cheap option that might work
I have always generally preferred a Snapdragon back band or low similar seat-back but I have to admit that the inflatable low lumbar supporting back (and seat bottom) in my most recent Feathercraft (Wisper) is the most comfortable seating arrangement I’ve ever had. You can get a Feathercraft complete seat for around $175 and try to retrofit it to your boat. Pakboat also has a very comfortable inflatable seat (around $130). But we are planning to try to retrofit our other boats with bad seats (all flat and semi high cut) with a similar inflatable lumbar pillow that Sierra Trading post is currently selling for $15.
This appears to be very similar to the Feathercraft backrest in dimensions and shape. And with the two detaching buckle straps we should be able to mount it over the existing seat backs support or use it to elevate our thighs to improve the hip and leg position.
In a day or two I can report back how these worked (they are due to be delivered by UPS tomorrow and if it stays as warm as it is today I plan to take one of the 'yaks out on the Mon River after work) – just wanted to suggest this to you while they were still in stock at STP. Seems like a cheap possible solution (and the pillow would be useful for other purposes if not.)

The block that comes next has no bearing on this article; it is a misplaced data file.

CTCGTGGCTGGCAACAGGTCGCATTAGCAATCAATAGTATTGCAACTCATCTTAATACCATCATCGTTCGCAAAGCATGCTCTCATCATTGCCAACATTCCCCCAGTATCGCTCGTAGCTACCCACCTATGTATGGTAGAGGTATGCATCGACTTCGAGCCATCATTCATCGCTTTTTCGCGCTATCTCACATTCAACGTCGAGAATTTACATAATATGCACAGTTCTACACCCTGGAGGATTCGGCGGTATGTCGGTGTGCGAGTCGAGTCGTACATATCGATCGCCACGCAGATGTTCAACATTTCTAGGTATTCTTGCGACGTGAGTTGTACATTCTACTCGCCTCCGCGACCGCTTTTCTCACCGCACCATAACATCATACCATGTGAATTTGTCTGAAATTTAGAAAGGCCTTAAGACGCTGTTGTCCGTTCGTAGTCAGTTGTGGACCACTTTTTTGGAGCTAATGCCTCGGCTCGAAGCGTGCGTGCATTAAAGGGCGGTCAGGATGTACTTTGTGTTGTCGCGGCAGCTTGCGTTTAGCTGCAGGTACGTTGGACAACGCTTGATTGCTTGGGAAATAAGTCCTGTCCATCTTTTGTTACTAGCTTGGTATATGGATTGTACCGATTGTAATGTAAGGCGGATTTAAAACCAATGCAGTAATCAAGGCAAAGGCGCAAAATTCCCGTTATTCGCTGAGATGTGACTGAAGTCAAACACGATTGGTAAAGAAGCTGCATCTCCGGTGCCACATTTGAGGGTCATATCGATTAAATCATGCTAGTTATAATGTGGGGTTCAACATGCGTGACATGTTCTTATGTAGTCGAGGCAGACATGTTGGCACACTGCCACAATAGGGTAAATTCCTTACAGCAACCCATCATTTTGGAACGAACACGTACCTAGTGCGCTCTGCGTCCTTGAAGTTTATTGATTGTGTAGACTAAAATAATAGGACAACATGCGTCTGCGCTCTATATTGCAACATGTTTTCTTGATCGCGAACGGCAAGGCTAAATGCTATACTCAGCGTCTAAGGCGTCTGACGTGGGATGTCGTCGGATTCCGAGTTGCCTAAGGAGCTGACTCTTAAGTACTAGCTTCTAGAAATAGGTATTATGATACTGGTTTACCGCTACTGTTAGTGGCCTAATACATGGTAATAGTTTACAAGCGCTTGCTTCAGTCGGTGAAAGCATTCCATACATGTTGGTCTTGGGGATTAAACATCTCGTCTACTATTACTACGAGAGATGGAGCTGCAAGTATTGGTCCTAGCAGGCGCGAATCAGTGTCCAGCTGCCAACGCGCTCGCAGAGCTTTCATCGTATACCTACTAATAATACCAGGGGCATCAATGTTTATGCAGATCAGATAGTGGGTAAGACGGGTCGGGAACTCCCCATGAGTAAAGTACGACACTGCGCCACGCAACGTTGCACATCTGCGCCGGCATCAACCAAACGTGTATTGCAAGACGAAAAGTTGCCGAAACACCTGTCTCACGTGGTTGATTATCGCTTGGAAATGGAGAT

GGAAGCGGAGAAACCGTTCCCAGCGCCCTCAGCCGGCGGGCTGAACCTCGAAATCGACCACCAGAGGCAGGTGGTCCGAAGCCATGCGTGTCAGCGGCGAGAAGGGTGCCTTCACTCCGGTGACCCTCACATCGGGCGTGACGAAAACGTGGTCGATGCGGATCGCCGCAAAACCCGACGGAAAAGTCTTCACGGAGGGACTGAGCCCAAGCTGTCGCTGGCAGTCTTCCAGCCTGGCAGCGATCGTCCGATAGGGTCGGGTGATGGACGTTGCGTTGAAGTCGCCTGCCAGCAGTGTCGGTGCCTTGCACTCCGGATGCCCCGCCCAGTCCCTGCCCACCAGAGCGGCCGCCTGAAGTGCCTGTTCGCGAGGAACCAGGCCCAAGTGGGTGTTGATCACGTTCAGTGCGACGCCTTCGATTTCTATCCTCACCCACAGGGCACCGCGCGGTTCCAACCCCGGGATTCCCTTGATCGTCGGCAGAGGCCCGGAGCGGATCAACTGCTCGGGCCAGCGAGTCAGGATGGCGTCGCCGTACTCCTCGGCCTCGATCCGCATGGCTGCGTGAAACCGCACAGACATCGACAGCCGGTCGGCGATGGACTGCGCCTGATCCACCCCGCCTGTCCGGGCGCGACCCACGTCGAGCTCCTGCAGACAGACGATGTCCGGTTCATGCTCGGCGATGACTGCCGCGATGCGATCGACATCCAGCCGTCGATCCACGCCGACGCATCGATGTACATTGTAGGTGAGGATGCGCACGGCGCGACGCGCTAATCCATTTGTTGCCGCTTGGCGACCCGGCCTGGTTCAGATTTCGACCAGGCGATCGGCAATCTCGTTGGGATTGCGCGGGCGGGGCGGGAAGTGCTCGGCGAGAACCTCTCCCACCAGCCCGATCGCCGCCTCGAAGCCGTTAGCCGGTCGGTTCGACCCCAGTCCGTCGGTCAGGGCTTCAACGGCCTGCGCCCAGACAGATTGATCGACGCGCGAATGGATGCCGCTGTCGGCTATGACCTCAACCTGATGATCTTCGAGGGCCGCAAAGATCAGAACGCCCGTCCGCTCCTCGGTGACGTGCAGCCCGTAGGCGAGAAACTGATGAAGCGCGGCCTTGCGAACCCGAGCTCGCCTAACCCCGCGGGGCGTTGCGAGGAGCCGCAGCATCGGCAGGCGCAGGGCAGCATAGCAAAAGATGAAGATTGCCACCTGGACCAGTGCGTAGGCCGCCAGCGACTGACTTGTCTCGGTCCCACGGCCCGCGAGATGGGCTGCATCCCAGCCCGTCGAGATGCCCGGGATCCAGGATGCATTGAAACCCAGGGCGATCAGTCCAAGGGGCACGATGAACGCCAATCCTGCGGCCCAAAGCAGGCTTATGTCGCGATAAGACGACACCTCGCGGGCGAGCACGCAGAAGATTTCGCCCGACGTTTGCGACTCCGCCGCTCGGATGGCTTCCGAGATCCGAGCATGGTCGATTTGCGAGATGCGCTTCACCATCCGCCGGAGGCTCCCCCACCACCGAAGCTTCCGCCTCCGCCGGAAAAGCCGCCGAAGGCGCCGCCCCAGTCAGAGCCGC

I also highly recommend the reverse back resistance machine (the one where you sit bent over and then stretch back slowly and straighten out against 100 lbs or so of weight). I have been using one regularly as part of my workouts and find it greatly extends the flexibility and endurance of my lower back muscles. Between that and using the effective rotational stroke that engages my abdominal obliques, I rarely have any trouble any more.
Actually, I;ve noticed when I paddle that I don’t rest against the seat OR back band much anyway – I notice the comfort of the Feathercraft seat on lazy, drift-downstream fastwater trips where I am more likely to lounge than paddle hard.
Vous exaggérez un peu
It’s not like seat backs are getting to be three feet tall, eh? Current improvements are tending toward better lumbar and thigh support—exactly what sea kayakers look for when they modify their seats. Most decent seats already offer adjustable forward lean.
“Luxurious” doesn’t mean “barcalounger.” It means “so well supported that a full day of kayaking doesn’t leave me crippled.”